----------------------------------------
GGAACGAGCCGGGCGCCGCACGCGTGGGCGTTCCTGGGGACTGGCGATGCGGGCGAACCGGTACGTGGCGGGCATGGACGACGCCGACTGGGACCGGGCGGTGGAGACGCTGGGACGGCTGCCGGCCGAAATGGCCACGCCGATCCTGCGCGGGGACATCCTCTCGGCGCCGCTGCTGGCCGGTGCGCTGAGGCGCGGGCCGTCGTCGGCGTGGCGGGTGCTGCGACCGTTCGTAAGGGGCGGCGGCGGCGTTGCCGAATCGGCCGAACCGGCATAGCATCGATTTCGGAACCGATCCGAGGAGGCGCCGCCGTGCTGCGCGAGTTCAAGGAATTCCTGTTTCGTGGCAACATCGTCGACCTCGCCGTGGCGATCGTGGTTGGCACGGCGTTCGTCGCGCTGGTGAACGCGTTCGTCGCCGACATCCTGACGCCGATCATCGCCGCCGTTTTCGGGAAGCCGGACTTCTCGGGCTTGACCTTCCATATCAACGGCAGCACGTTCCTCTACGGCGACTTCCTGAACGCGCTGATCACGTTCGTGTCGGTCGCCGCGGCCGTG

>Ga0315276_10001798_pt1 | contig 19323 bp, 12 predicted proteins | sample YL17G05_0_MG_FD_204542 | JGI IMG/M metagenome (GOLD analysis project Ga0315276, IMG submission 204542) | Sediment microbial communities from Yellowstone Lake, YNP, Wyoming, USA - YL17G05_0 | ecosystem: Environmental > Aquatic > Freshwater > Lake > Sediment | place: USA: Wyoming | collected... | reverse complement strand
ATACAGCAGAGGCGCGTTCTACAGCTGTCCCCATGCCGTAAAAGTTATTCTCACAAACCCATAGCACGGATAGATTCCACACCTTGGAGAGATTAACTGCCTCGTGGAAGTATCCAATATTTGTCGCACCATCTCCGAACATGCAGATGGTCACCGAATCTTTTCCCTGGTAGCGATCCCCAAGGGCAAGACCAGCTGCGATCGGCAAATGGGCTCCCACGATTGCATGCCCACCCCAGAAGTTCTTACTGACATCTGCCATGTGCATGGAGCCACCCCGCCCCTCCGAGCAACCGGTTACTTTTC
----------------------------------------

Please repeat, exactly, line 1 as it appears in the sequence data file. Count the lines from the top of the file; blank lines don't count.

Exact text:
GGAACGAGCCGGGCGCCGCACGCGTGGGCGTTCCTGGGGACTGGCGATGCGGGCGAACCGGTACGTGGCGGGCATGGACGACGCCGACTGGGACCGGGCGGTGGAGACGCTGGGACGGCTGCCGGCCGAAATGGCCACGCCGATCCTGCGCGGGGACATCCTCTCGGCGCCGCTGCTGGCCGGTGCGCTGAGGCGCGGGCCGTCGTCGGCGTGGCGGGTGCTGCGACCGTTCGTAAGGGGCGGCGGCGGCGTTGCCGAATCGGCCGAACCGGCATAGCATCGATTTCGGAACCGATCCGAGGAGGCGCCGCCGTGCTGCGCGAGTTCAAGGAATTCCTGTTTCGTGGCAACATCGTCGACCTCGCCGTGGCGATCGTGGTTGGCACGGCGTTCGTCGCGCTGGTGAACGCGTTCGTCGCCGACATCCTGACGCCGATCATCGCCGCCGTTTTCGGGAAGCCGGACTTCTCGGGCTTGACCTTCCATATCAACGGCAGCACGTTCCTCTACGGCGACTTCCTGAACGCGCTGATCACGTTCGTGTCGGTCGCCGCGGCCGTG